“The idea of producing sufficient water on Bequia, at the desal plant, for the entire island to be able to run the water as is seen in the COVID ad – nonstop running water from the time you turn the tap on while washing hands to the time you turn it back off – that cannot happen. The plant was not designed for that at all,” Northern Grenadines Community Development Incorporated project advisor Herman Belmar told the ANN last Sunday.

The aging Paget Farm based desalination plant was designed to produce up to 20 000 gallons of potable water daily. However, the plant’s current rate of depreciation coupled with related maintenance issues has forced its productivity down to 40% in recent times. The lack of “a backup system and extra pumps” puts an additional strain on the plant’s output capacity. 

“We are running the plant to produce just enough water to keep the community supplied. We currently have about 19 households connected to the system including the Bequia Seafoods and when they’re in the peak of their processing they would need at least 2 – 3 thousand gallons of water per day. So on an average we have to produce about 8 000, 9 000 gallons of water per day to keep the system sustainable. It’s not that the system can’t do it but because of its age we have to cut back on the hours of production. So we run about 8 hours daily…. As far as I know what we produce is keeping the island sustained. Not just the community,” Herman Belmar, who also acts as the Deputy Director of Grenadines Affairs, noted.

 As proof of the plant’s island supply capacity, Deputy Director Belmar pointed to the two-tiered water supply system administered by the NGCDI. “While we have household metered connections, we also have a public distribution system where you can come with your truck and have it filled up with water,” at a cost of $100 per 1000 gallon, he said.

The cost and quality of the water produced via the plant at Paget Farm is often times undervalued and consequently underappreciated. “If you [know how potable] water is made from sea water, it is an extremely expensive undertaking. Had it not been for the use of photovoltaic cells we would not have been able to … make the water affordable to the community.”

 These ‘solar panels’ are an essential element of the pilot project design that was enabled by the World Bank/GEF 2007 SPACC project. Today their performance, though somewhat adequate, is less than optimal. “All of our energy is paid directly through VINLEC because all the energy we generate go straight to VINLEC; so we operate on a credit basis.

“Although the plant, when it was designed, should have been producing approximately 20% energy more than we require for the water production; two things are working against us. The way the panel array is set up creates difficulty to clean them and … if they are not cleaned regularly and properly we lose a lot of energy. 

“So while we should be generating 70 kilowatts of energy per day right now we’re only able to generate about 40 so we’re nowhere near peak production,” the Deputy Director said.

This inability to harness “excess energy” in turn desiccates the NGCDI’s intended revenue stream. “We very well might be running in arrears with VINLEC where energy is concerned,” Belmar revealed.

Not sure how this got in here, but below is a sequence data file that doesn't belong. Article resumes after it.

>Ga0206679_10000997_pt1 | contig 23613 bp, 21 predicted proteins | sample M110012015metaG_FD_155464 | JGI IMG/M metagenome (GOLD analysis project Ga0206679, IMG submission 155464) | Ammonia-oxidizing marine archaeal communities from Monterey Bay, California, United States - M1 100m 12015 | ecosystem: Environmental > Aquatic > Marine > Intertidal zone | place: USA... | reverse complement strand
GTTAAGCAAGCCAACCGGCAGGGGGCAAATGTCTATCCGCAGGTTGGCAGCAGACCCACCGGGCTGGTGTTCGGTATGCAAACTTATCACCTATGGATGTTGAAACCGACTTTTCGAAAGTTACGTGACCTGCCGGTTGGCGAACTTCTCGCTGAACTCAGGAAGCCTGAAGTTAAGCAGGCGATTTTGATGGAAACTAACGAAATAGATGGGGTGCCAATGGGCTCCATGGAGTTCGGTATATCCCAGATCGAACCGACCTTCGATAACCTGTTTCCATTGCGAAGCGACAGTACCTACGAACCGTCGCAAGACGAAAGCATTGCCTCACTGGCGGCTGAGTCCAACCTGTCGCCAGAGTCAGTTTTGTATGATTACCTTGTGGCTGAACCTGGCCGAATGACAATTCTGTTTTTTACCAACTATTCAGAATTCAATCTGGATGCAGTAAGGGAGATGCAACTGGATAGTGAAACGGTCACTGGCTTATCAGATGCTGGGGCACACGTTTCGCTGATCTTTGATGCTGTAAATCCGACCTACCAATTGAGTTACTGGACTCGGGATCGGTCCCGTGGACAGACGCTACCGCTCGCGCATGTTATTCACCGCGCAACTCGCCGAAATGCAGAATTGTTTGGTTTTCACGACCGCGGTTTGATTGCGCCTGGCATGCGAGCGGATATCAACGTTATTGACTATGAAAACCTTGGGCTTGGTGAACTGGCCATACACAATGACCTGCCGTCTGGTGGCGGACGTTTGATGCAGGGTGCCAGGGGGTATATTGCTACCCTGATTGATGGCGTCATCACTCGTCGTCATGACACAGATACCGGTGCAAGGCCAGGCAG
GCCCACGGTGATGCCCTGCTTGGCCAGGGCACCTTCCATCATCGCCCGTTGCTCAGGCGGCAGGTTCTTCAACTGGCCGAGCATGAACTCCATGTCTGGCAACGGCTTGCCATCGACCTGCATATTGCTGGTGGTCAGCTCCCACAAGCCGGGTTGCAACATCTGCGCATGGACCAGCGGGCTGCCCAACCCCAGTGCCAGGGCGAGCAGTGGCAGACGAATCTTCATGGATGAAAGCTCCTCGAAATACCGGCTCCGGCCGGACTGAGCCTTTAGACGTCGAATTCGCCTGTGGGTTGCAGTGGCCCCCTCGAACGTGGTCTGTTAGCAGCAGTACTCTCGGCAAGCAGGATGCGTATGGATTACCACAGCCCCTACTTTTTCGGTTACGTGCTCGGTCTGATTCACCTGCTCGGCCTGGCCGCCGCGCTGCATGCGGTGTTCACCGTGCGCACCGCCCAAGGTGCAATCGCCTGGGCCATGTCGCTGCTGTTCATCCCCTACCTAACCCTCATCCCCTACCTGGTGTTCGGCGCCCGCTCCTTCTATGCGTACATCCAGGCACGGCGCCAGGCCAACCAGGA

Arresting these spiraling costs may not be as simple as braving the gusts that peel across the Sir James Mitchell Airport hangar roof. Belmar reports there are about“330 panels with no more than a 2 foot passage between them to allow for cleaning; so that has proven to be a very serious draw back.”

Although the last service professionals indicated that a “few panels” would have to be removed therefore necessitating a system redesign and construction – “we cannot afford to do it at this point in time because if we shut the panels down, we’re practically shutting the plant down, he conceded.  

 And if that’s not enough “community vandalism” is an added plague with which the plant’s operators must cope.

“We’ve had pipes being broken without any explanation, taps being knocked off, people setting fires that burn holes in the lines pipelines, people breaking into the water system itself – we’ve had a series of problems where vandalism is concerned.”

Belmar, the driving force behind Bequia’s slowly evolving potable water resiliency response, pointed to 2 very recent incidents which he estimated cost the community at least 30 000 gallons of purified water, overnight. “Now I have to be pumping water for at least 3 days to replace that. That is excessive work and strain on the machinery that I am trying to avoid.”

Particularly given that “this is a labor of love” which often times means that the only other operations team member must “beg a ride to get back to Port Elizabeth” at the end of his extended working day, Belmar issued an all-out appeal to “the public to respect the desalination plant as a public property. It is not owned by anybody except the public so if they lick it up they mash it up for them own self. Just like you can’t go and cut down VINLEC poles you shouldn’t come and mash up the pipelines in Paget Farm. 

“It is lowdown, it is mean, it is wicked to think that people believe if they mash up a pipeline they mashing up Ralph Gonsalves and Herman Belmar. They’re not doing me any harm, they’re not doing the Prime Minister any harm. They’re hurting their country and the people who really need the water.

“I have arrested one person before and I would arrest anybody that I can prove has damaged or molested any of the water supply in Paget Farm. The fact that there are 19 families now depending wholly and solely on that water supply means that there are 19 families you can create serious problems for if you tamper with the water system. We are not going to tolerate it any longer.”


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